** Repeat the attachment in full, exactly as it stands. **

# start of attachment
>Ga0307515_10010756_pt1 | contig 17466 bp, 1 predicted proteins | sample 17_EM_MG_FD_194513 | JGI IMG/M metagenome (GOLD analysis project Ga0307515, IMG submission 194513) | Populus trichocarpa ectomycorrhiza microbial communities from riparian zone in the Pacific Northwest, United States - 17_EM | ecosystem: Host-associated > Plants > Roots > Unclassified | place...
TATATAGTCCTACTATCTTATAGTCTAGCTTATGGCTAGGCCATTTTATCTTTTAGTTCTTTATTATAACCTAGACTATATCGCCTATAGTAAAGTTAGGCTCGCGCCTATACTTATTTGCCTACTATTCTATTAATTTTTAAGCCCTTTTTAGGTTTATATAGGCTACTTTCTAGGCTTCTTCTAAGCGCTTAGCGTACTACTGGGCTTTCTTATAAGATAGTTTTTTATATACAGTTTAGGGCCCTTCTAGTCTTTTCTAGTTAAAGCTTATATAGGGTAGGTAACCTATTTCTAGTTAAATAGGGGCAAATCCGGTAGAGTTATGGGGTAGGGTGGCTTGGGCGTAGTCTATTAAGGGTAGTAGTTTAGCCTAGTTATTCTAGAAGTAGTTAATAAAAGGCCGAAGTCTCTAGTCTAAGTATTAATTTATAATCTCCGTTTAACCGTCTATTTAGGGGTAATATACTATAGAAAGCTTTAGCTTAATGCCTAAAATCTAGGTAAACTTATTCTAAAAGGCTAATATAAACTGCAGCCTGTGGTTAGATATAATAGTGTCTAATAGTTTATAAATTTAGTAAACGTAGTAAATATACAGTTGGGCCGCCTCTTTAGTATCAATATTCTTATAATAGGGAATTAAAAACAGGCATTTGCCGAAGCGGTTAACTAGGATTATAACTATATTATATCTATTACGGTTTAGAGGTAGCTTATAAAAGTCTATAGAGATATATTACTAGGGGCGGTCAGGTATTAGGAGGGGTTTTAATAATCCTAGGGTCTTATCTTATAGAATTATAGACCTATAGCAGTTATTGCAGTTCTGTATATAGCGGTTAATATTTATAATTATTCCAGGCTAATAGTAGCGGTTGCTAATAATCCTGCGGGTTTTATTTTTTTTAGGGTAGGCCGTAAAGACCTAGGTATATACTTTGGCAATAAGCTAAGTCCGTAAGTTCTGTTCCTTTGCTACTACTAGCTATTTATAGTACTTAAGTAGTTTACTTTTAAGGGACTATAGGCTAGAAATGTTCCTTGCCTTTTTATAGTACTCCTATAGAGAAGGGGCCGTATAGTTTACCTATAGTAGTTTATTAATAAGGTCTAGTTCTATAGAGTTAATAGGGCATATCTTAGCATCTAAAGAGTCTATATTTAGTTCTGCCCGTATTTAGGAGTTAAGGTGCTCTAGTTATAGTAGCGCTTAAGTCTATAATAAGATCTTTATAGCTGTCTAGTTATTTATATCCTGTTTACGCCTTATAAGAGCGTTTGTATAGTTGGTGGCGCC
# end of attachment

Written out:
>Ga0307515_10010756_pt1 | contig 17466 bp, 1 predicted proteins | sample 17_EM_MG_FD_194513 | JGI IMG/M metagenome (GOLD analysis project Ga0307515, IMG submission 194513) | Populus trichocarpa ectomycorrhiza microbial communities from riparian zone in the Pacific Northwest, United States - 17_EM | ecosystem: Host-associated > Plants > Roots > Unclassified | place...
TATATAGTCCTACTATCTTATAGTCTAGCTTATGGCTAGGCCATTTTATCTTTTAGTTCTTTATTATAACCTAGACTATATCGCCTATAGTAAAGTTAGGCTCGCGCCTATACTTATTTGCCTACTATTCTATTAATTTTTAAGCCCTTTTTAGGTTTATATAGGCTACTTTCTAGGCTTCTTCTAAGCGCTTAGCGTACTACTGGGCTTTCTTATAAGATAGTTTTTTATATACAGTTTAGGGCCCTTCTAGTCTTTTCTAGTTAAAGCTTATATAGGGTAGGTAACCTATTTCTAGTTAAATAGGGGCAAATCCGGTAGAGTTATGGGGTAGGGTGGCTTGGGCGTAGTCTATTAAGGGTAGTAGTTTAGCCTAGTTATTCTAGAAGTAGTTAATAAAAGGCCGAAGTCTCTAGTCTAAGTATTAATTTATAATCTCCGTTTAACCGTCTATTTAGGGGTAATATACTATAGAAAGCTTTAGCTTAATGCCTAAAATCTAGGTAAACTTATTCTAAAAGGCTAATATAAACTGCAGCCTGTGGTTAGATATAATAGTGTCTAATAGTTTATAAATTTAGTAAACGTAGTAAATATACAGTTGGGCCGCCTCTTTAGTATCAATATTCTTATAATAGGGAATTAAAAACAGGCATTTGCCGAAGCGGTTAACTAGGATTATAACTATATTATATCTATTACGGTTTAGAGGTAGCTTATAAAAGTCTATAGAGATATATTACTAGGGGCGGTCAGGTATTAGGAGGGGTTTTAATAATCCTAGGGTCTTATCTTATAGAATTATAGACCTATAGCAGTTATTGCAGTTCTGTATATAGCGGTTAATATTTATAATTATTCCAGGCTAATAGTAGCGGTTGCTAATAATCCTGCGGGTTTTATTTTTTTTAGGGTAGGCCGTAAAGACCTAGGTATATACTTTGGCAATAAGCTAAGTCCGTAAGTTCTGTTCCTTTGCTACTACTAGCTATTTATAGTACTTAAGTAGTTTACTTTTAAGGGACTATAGGCTAGAAATGTTCCTTGCCTTTTTATAGTACTCCTATAGAGAAGGGGCCGTATAGTTTACCTATAGTAGTTTATTAATAAGGTCTAGTTCTATAGAGTTAATAGGGCATATCTTAGCATCTAAAGAGTCTATATTTAGTTCTGCCCGTATTTAGGAGTTAAGGTGCTCTAGTTATAGTAGCGCTTAAGTCTATAATAAGATCTTTATAGCTGTCTAGTTATTTATATCCTGTTTACGCCTTATAAGAGCGTTTGTATAGTTGGTGGCGCC